DxO PhotoLab 3 has just launched, and with it come some very exciting new features — the most colorful one being the new HSL (Hue / Saturation / Luminance) tool! In this article I’m going to show you just what it can do.
The New DxO PhotoLab 3 HSL Tool
Before getting into using the new DxO PhotoLab 3 HSL tool, let’s have a look at what it is! Here’s a tour of the interface.
Color channel selector (white selected) — When it’s white, you’re manipulating all. Notice how Luminance and Uniformity are disabled, as well as the hue range selector. Color channel selector (red selected) — When you choose a color chip here, that corresponding color range is selected on the hue wheel. This is the color range you will be manipulating. Note that each of these “chips” are presets, but each can be adjusted. Primary hue selection range tool — These two inner selectors define the range of color you will be manipulating. Feathered edge of the hue range — By moving these dots, you are expanding or contracting the extent of feathering of the color range. Hue rotation slider — This rotates the hue through the color wheel. When the “white” channel is selected (left screenshot), this will rotate all hues. When a color range is selected (right screenshot), this will adjust only the selected hue range. Saturation slider — Increase or decrease the Saturation of the selected hue range. Luminance slider — Increase or decrease the Luminance of the selected hue range. Uniformity slider — Compresses or expands the colors in the range selected, making the more alike or more different. This is generally used to even out skin tones, and make skin appear more uniform in color. Reset button Selective Color Enhancement: A little saturation goes a long way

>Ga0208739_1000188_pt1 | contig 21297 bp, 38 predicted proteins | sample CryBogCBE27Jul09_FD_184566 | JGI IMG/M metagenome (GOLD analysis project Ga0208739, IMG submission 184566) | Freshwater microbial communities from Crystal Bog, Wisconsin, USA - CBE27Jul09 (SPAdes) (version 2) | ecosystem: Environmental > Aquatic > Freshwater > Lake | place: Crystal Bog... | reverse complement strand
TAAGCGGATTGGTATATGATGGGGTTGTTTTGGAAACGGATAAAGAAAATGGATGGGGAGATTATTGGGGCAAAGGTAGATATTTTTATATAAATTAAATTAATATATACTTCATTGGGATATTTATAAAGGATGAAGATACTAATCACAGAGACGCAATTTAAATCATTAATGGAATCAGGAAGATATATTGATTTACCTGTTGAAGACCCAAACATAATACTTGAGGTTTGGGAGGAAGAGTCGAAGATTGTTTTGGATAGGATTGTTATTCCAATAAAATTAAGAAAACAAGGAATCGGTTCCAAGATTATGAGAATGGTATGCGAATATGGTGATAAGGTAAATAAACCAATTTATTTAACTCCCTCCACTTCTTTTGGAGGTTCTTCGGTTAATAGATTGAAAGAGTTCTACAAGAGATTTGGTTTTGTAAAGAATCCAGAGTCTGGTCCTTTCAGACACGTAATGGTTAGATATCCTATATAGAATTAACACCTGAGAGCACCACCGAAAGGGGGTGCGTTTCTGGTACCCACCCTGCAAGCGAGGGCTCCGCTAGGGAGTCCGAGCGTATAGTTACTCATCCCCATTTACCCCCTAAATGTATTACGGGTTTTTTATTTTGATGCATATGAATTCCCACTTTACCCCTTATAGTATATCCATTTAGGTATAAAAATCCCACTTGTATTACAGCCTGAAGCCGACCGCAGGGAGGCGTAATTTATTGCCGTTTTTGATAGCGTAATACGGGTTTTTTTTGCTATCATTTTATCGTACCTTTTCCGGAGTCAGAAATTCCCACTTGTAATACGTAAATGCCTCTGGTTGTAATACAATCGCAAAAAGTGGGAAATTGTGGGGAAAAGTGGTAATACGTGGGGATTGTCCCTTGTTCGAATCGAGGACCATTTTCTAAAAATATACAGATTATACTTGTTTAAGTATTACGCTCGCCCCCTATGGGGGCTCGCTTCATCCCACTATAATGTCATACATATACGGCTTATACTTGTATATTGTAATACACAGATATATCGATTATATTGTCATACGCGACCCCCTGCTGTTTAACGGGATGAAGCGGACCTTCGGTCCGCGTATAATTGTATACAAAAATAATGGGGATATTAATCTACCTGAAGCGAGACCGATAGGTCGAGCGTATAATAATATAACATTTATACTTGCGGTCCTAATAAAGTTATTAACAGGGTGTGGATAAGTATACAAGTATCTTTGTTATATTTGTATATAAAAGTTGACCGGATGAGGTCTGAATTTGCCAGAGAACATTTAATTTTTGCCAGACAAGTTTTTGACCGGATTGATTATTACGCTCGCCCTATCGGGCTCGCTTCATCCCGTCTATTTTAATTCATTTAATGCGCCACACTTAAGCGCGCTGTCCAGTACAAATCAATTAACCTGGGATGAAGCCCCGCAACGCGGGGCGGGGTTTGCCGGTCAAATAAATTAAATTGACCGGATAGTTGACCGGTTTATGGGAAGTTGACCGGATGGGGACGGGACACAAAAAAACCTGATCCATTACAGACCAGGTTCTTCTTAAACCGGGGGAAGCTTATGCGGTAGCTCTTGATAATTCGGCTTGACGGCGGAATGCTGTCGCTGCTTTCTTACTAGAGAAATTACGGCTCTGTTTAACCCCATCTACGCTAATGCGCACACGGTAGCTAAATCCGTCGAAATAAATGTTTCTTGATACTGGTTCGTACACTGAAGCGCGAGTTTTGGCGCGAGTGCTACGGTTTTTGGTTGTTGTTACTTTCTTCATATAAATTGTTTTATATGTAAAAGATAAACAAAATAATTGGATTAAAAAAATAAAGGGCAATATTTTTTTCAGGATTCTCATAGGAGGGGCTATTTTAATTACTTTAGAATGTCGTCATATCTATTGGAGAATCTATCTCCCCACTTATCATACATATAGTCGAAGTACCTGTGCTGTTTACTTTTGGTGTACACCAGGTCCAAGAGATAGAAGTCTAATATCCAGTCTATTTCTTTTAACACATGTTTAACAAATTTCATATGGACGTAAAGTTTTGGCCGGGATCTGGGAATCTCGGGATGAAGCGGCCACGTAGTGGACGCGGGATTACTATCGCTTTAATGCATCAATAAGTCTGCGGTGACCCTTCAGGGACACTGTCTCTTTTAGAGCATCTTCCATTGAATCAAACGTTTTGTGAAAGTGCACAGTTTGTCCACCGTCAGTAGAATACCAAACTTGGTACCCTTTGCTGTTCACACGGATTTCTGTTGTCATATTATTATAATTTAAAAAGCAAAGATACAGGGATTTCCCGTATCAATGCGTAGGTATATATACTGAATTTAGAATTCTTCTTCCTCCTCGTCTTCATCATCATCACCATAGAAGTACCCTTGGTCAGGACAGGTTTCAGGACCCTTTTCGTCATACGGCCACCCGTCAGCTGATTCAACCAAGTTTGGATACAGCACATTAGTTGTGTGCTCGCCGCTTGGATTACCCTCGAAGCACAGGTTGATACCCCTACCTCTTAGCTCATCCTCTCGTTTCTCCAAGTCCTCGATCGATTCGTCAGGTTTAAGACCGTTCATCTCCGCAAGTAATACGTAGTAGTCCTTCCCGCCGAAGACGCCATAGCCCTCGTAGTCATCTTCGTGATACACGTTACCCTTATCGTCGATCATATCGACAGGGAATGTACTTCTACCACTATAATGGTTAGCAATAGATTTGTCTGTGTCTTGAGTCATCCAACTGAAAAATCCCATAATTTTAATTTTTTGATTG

Let’s put it to work! We’ll start with something simple; just adjusting the saturation of a color range. Let’s make the purple flowers more saturated. Here is the original image:
To adjust the purple, it’s as easy as selecting the purple chip in the HSL tool, and increasing the saturation slider, like this:
Notice that I also lowered the Luminance a little bit, to make it darker and more realistic.
Selective Color Shifting
Next, using the same photo, I’ll rotate the hue. I’ll start by simply dragging the hue rotation towards blue:
Notice that I also reset the Saturation and Luminance sliders, by simply double-clicking the slider handle.
I think it’s important to have a closer look at the image though. Zoomed out like this, if the color shift wasn’t perfect, it’d be easy to miss. So let’s see it up close, at 100%:
This looks amazing, but if I pan over a little bit, you’ll notice that there is a tiny bit of purple from the original flowers still poking through. It’s not much, so a little expansion of the feathering slider and a slight expansion of the hue range should take care ofContinue reading